(c) the masses of leftover reactants, if any

**Solution to (a):**

1) Determine the limiting reagent bewteen the first two reagents (the third reagent will be dealt with in step 2):

C_{4}H_{9}OH ⇒ 15.0 g / 74.122 g/mol = 0.202369 mol

NaBr ⇒ 22.4 g / 102.894 g/mol = 0.217700 molC

_{4}H_{9}OH ⇒ 0.202369 / 1 =

NaBr ⇒ 0.217700 / 1 =Between these two reactants, C

_{4}H_{9}OH is limiting.

2) Compare C_{4}H_{9}OH to H_{2}SO_{4} to determine which is limiting:

C_{4}H_{9}OH ⇒ 0.202369 mol

H_{2}SO_{4}⇒ 32.7 g / 98.0768 g/mol = 0.333412 molC

_{4}H_{9}OH ⇒ 0.202369 / 1 =

H_{2}SO_{4}⇒ 0.333412 / 1 =Between these two reactants, C

_{4}H_{9}OH is limiting.

Overall, the above process shows that the limiting reagent for the entire reaction is C_{4}H_{9}OH.

3) Determine theoretical yield of C_{4}H_{9}Br:

There is a 1:1 molar ratio between C_{4}H_{9}OH and C_{4}H_{9}Br.This means 0.202369 mol of C

_{4}H_{9}Br is produced.0.202369 mol times 137.019 g/mol = 27.7 g (to three sig figs)

**Solution to (b):**

17.1 g / 27.7 g = 61.7%

**Solution to (c):**

1) Due to the 1:1 molar ratio:

0.202369 mol of NaBr is used up.

2) Therefore:

0.217700 minus 0.202369 = 0.015331 mol of NaBr remains.

The solution for sulfuric acid follows the same path as for NaBr. Conversion to grams is left to the reader.

**Problem #17:** Ozone (O_{3}) reacts with nitric oxide (NO) dishcarged from jet planes to form oxygen gas and nitrogen dioxide. 0.740 g of ozone reacts with 0.670 g of nitric oxide. Determine the identity and quantity of the reactant supplied in excess.

**Solution:**

1) Wrte the balanced chemical equation:

NO + O_{3}---> NO_{2}+ O_{2}

2) Calculate moles:

NO ⇒ 0.670 g / 30.006 g/mol = 0.0223289 mol

O_{3}⇒ 0.740 g / 47.997 g/mol = 0.0154176 mol

3) Determine limitng reagent:

NO and O_{3}are in a 1:1 molar ratio. O_{3}is limiting, making NO the compound in excess

4) Determine quantity of excess reagent:

Based on the 1:1 ratio, we know 0.0154176 mol of NO is used up. Therefore:0.0223289 mol minus 0.0154176 mol = 0.0069113 mol of NO remainingQuantity means grams:

0.0069113 mol times 30.006 g/mol = 0.207 g (to three significant figures)

**Problem #18:** If 1.24 g of P_{4} reacts with 0.12 g of H_{2}, to give 1.25 g of PH_{3}, determine percent yield.

**Solution:**

1) First, the balanced equation:

^{1}⁄_{4}P_{4}+^{3}⁄_{2}H_{2}---> PH_{3}Decided to do it with fractions.

2) Determine moles of P_{4} and H_{2}:

1.24 g / 123.896 g/mol = 0.01001 mol

0.12 g / 2.016 g/mol = 0.059524 mol

3) Determine the limiting reagent:

0.01001 / 0.25 = 0.04004

0.059524 / 1.5 = 0.039683H

_{2}, by a nose!

4) Determine moles of PH_{3} that can be made from 0.059524 mol of H_{2}:

The molar ratio is 1.5 to 11.5 is to 1 as 0.059524 mol is to x

x = 0.039683 mol

5) Determine mass of PH_{3} (this would be the 100% yield amount):

0.039683 mol times 33.9977 g/mol = 1.35 g (to three sig figs)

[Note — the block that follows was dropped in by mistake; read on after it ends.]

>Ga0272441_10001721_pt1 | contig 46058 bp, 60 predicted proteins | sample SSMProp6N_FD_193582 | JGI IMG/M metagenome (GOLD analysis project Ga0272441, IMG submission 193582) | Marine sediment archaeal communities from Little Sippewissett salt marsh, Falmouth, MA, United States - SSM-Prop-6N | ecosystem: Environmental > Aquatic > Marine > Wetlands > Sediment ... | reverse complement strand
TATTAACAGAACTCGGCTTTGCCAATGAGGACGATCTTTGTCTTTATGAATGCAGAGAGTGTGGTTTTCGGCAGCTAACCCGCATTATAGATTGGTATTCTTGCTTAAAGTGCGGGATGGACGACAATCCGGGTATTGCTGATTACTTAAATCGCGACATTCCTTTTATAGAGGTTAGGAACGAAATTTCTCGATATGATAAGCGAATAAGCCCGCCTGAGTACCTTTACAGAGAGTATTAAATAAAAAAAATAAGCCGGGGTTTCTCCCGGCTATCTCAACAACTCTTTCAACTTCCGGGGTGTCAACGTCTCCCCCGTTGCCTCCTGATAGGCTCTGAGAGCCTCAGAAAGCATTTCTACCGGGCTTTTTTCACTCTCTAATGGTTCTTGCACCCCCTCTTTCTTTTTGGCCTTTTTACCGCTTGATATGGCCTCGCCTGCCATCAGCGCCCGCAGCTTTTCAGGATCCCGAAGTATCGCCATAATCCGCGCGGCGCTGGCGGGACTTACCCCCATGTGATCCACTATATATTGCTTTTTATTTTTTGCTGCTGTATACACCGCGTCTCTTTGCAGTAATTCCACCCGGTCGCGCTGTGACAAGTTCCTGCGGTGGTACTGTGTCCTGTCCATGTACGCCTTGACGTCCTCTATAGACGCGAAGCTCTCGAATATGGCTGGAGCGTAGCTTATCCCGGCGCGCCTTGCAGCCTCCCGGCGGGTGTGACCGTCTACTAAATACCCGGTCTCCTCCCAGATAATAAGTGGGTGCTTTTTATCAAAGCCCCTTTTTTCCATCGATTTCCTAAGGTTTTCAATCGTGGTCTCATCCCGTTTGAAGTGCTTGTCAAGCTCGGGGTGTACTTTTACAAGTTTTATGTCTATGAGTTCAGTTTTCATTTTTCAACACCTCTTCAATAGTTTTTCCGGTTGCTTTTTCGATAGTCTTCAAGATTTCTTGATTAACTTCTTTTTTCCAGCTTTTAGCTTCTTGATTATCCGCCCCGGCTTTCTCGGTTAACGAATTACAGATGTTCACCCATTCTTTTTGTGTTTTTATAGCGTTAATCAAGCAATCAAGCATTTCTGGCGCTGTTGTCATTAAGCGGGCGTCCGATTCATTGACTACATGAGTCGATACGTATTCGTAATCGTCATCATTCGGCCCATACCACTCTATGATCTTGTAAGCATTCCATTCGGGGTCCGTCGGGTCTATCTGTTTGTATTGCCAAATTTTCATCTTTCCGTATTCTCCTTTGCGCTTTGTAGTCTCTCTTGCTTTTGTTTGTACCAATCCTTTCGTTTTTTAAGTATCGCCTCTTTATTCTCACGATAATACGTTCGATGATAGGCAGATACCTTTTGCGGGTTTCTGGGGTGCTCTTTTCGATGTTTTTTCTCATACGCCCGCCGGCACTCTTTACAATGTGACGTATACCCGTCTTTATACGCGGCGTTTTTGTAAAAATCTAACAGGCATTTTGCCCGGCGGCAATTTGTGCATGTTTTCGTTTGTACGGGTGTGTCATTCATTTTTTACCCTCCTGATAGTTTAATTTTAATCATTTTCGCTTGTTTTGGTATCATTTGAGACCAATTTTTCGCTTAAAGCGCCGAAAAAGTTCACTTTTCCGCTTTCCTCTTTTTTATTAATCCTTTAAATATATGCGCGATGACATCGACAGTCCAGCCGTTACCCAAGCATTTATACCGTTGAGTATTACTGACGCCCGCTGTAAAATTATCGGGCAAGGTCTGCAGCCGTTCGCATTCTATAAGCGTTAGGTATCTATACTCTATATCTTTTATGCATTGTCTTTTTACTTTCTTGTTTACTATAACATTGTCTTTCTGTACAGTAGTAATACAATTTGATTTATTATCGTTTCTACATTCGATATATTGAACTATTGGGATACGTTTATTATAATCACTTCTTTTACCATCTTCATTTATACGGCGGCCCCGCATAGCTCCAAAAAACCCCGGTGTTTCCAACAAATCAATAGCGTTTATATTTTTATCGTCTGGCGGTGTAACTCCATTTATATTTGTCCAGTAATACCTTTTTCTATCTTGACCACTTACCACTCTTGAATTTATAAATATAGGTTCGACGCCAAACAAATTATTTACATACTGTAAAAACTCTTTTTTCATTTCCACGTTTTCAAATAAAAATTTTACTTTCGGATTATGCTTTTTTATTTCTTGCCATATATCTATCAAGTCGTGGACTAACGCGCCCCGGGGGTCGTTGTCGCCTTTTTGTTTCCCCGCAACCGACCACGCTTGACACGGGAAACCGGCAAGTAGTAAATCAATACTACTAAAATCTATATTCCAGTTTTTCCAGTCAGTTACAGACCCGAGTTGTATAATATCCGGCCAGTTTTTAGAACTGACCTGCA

6) Percent yield:

(1.25 / 1.35) * 100 = 92.6%

**Problem #19:** What mass of phosphorus (P_{4}) is produced when 41.5 g of calcium phosphate, 26.5 g of silicon diioxide, and 7.80 g of carbon are reacted according to the eqation:

2Ca_{3}(PO_{4})_{2}+ 6SiO_{2}+ 10C ---> P_{4}+ 6CaSiO_{3}+ 10CO

**Solution:**

1) Calculate the moles of each reactant:

Ca_{3}(PO_{4})_{2}---> 41.5 g / 310.174 g/mol = 0.133796 mol

SiO_{2}---> 26.5 g / 60.084 g/mol = 0.44105 mol

carbon ---> 7.80 g / 12.011 g/mol = 0.649405 mol

2) We now write, for each reactant, the ratio of moles present to the coefficient:

Ca_{3}(PO_{4})_{2}---> 0.133796 / 2 = 0.066898

SiO_{2}---> 0.44105 / 6 = 0.07351

carbon ---> 0.649405 / 10 = 0.0649405 <--- smallest value

3) Carbon is the limiting reagent.

4) Determine moles of P_{4} produced:

The C to P_{4}molar ratio is 10 to 110 is to 1 as 0.649405 is to x

x = 0.0649405 mol of P

_{4}

5) Determine mass of P_{4} produced:

(0.0649405 mol) (123.896 g/mo) = 8.045868 gFollowing the rule for rounding with five, 8.04 g.

**Problem #20:** 320 g of sulfur dioxide, 32 g of oxygen, and 64 g water react. (a) which reactant is the limiting reagent and (b) how much H_{2}SO_{4} is produced?

2SO_{2}+ O_{2}+ 2H_{2}O ---> 2H_{2}SO_{4}

Comment: I'm going to solve this problem by doing three mass-mass calculations using SO_{2}, then O_{2}, then H_{2}O.The answer that yields the smallest amount of H_{2}SO_{4} will answer both (a) and (b).

**Solution using SO _{2}:**

determine moles SO_{2}---> 320 g / 64 g/mol = 5.0 moluse 1:1 molar ratio to determine 5.0 mol of H

_{2}SO_{4}produceddetermine mass of H

_{2}SO_{4}---> (5.0 mol) (98 g/mol) = 490 g

**Solution using O _{2}:**

determine moles O_{2}---> 32 g / 32 g/mol = 1.0 moluse 1:2 molar ratio to determine 2.0 mol of H

_{2}SO_{4}produceddetermine mass of H

_{2}SO_{4}---> (2.0 mol) (98 g/mol) = 196 g

**Solution using H _{2}O:**

determine moles H_{2}O ---> 64 g / 18 g/mol = 3.6 moluse 1:1 molar ratio to determine 3.6 mol of H

_{2}SO_{4}produceddetermine mass of H

_{2}SO_{4}---> (3.6 mol) (98 g/mol) = 353 g

The final answer is that O_{2} is the limiting reagent and that 196 g of H_{2}SO_{4} is produced.

I copied this problem from an "answers" website. The answerer has a nice explanation on how to determine the limiting reagent. Here it is:

Think of the coefficients as a "recipe" for the reaction. The "recipe" calls for 2 mol SO_{2}, 1 mol O_{2}, and 2 mol H_{2}O. Convert each of the given masses into moles and find out how many "recipes" each substance can make. The substance that makes the fewest "recipes" is the limiting reagent.

One "recipe" is:

2 mol SO_{2}= 2 x 64.1 g = 128 g

1 mol O_{2}= 32.0 g

2 mol H_{2}O = 2 x 18.0 = 36 g

Determine "recipes:"

320 g SO_{2}x (1 recipe / 128 g) = 2.50 recipes

32 g O_{2}x (1 recipe / 32.0 g ) = 1.00 recipes

64 g H_{2}O x (1 recipe / 36 g) = 1.78 recipes32 g O

_{2}is the limiting reagent because it makes the fewest "recipes." You would use the 32 g O_{2}to find the amount of H_{2}SO_{4}produced.

Limiting Reagent Problems #1-10 | Limiting reagent tutorial | Stoichiometry Menu |